[Skip to Content]

Wot Orwell said

George OrwellI've just read - for the first time - George Orwell's famous essay 'Politics and the English Language'. I'm not sure why I hadn't got to it before now, it's exactly the sort of thing I'd usually have been all over as a keen Eng Lit undergraduate. I can only think the 'Politics' bit put me off. 

It's frighteningly relevant today.

'Political language — and with variations this is true of all political parties, from Conservatives to Anarchists — is designed to make lies sound truthful and murder respectable, and to give an appearance of solidity to pure wind.'

[Insert mental image of your chosen politician here]

But the piece I wanted to share with you today is his formulation of the six rules for choosing your words to write effectively. 

(i) Never use a metaphor, simile, or other figure of speech which you are used to seeing in print.

(ii) Never use a long word where a short one will do.

(iii) If it is possible to cut a word out, always cut it out.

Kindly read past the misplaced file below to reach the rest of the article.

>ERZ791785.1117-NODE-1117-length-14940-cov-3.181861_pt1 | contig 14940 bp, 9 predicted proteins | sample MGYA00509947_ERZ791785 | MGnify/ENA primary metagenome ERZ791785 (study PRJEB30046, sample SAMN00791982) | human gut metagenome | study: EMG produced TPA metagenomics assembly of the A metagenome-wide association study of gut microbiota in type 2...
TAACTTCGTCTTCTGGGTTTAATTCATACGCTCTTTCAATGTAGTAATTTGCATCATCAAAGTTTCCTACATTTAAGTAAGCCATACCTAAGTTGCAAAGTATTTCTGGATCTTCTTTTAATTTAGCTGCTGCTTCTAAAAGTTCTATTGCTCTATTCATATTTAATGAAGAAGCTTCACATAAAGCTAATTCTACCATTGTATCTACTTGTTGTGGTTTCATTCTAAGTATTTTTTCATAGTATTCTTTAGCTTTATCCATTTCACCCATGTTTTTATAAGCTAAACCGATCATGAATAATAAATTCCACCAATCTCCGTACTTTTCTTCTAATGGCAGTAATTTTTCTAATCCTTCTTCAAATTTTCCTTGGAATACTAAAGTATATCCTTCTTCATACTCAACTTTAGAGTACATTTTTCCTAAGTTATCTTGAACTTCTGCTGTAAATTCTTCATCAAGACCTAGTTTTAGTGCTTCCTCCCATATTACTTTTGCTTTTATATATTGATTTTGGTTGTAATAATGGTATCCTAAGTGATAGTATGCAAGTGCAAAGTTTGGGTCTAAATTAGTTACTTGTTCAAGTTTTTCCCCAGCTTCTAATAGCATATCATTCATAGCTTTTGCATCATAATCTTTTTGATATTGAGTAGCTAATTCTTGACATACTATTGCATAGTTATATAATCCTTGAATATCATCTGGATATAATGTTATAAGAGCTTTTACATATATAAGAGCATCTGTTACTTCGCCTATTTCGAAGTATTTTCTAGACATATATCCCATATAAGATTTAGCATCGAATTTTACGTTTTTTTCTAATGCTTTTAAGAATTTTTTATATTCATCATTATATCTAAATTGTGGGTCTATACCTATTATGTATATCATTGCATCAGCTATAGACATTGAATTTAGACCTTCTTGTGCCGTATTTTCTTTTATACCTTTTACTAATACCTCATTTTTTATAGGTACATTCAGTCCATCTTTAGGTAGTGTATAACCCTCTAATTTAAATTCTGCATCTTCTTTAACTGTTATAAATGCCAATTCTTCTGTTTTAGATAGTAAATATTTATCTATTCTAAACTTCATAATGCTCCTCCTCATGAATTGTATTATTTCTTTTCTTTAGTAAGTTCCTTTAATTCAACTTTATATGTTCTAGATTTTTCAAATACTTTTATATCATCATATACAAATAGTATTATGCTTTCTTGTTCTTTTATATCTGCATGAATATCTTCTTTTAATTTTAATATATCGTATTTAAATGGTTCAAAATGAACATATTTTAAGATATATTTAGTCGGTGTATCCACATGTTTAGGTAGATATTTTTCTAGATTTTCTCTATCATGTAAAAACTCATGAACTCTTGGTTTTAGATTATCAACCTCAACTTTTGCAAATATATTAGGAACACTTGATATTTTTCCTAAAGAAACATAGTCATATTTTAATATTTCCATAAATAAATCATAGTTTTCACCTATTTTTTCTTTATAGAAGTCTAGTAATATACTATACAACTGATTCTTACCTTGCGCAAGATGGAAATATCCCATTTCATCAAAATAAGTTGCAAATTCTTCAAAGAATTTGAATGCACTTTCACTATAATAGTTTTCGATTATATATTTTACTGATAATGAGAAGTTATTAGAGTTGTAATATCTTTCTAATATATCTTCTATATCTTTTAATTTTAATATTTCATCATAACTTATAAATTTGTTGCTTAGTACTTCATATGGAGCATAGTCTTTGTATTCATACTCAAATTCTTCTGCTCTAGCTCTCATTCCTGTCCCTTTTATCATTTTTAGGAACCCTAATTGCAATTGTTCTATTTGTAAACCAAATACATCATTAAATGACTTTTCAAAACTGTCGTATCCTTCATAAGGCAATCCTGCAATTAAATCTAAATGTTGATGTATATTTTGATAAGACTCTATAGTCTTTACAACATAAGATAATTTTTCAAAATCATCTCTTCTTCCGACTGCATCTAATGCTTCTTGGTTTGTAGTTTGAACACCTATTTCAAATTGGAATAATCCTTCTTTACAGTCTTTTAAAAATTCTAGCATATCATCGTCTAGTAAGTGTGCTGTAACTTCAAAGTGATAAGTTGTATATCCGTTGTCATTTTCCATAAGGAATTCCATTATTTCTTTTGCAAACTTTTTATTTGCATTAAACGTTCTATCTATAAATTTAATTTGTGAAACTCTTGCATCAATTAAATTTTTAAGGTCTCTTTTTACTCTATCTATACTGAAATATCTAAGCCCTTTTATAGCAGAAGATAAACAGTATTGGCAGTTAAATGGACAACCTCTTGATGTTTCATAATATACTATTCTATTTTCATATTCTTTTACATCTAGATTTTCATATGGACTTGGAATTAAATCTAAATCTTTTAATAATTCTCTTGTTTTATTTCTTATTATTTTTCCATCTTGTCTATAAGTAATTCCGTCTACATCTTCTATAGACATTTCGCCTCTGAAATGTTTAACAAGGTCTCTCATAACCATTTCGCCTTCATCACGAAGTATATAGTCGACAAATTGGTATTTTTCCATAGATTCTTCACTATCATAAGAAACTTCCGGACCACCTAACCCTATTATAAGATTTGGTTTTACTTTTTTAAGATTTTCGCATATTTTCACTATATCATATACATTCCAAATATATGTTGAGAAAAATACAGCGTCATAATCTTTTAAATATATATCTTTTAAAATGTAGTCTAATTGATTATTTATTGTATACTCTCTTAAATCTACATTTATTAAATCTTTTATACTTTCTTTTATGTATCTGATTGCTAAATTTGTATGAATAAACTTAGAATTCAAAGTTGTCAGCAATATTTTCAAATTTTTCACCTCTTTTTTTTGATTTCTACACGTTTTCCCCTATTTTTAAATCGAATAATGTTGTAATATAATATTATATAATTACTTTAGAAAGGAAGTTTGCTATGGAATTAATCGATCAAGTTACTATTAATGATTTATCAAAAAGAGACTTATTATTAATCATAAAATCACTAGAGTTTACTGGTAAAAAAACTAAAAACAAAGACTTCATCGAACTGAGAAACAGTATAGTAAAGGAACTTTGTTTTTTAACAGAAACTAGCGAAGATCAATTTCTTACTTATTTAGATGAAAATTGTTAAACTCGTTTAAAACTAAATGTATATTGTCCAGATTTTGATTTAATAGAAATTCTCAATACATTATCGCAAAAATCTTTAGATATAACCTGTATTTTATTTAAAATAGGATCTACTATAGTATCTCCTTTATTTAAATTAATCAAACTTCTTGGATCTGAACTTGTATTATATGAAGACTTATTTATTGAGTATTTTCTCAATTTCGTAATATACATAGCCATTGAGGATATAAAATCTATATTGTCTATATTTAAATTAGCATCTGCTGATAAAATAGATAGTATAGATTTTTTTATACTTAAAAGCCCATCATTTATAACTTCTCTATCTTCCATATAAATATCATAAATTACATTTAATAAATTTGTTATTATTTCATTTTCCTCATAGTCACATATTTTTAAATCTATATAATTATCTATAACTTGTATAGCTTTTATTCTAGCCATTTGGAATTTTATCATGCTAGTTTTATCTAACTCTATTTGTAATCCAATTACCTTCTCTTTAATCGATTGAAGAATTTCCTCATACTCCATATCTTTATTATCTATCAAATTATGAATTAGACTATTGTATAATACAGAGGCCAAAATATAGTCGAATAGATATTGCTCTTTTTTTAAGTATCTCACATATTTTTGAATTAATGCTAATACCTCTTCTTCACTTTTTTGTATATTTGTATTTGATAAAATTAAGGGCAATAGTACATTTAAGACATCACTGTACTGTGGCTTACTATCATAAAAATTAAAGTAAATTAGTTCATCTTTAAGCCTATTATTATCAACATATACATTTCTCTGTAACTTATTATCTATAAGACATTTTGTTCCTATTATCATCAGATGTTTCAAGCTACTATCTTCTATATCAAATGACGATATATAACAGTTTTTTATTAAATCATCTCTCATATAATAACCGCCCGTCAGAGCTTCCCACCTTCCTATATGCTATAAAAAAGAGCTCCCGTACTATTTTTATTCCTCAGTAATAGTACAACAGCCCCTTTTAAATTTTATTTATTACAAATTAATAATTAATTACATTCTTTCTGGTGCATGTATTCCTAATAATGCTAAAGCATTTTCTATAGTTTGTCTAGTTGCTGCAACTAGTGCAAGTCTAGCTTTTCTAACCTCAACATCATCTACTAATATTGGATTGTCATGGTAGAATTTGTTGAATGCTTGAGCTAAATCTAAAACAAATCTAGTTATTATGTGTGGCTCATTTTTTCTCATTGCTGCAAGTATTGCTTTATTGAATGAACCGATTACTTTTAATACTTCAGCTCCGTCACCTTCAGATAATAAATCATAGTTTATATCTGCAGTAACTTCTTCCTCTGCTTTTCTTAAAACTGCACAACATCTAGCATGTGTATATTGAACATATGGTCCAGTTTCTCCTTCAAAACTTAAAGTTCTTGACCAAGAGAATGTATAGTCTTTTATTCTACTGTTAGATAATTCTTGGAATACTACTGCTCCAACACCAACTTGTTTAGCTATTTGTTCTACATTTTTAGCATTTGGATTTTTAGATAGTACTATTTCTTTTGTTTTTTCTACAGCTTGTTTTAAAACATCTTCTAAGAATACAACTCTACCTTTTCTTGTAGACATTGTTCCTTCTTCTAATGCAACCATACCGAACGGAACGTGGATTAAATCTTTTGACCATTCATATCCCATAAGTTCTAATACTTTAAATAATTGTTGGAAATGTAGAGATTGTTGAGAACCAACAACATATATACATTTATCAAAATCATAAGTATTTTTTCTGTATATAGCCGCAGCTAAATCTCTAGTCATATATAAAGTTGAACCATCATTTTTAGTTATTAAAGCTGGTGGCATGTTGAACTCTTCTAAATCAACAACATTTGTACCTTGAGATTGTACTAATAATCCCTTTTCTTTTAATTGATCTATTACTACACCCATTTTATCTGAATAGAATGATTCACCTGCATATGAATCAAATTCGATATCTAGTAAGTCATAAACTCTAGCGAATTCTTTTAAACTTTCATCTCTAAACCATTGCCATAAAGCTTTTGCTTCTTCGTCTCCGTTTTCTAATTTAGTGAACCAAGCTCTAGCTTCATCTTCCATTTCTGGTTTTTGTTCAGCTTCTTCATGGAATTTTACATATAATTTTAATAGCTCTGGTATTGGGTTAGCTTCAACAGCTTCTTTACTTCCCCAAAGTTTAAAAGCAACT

(iv) Never use the passive where you can use the active.

(v) Never use a foreign phrase, a scientific word, or a jargon word if you can think of an everyday English equivalent.

(vi) Break any of these rules sooner than say anything outright barbarous.

 I'd argue with him (well, I woudn't really, I'd be too intimidated) about the 'never' and the 'always' here. It's a big language with room for all sorts. But these are not bad principles to write by.*

 

*Or 'by which to write', if you REALLY like rules. 

This entry was posted on 31 March 2017 at 17:29 and is filed under writing. You can leave a response here.

Bookmark with:

Leave a Reply

(Required)
(Required, not published)

Get your FREE 5-step plan for getting started on the book that will change your life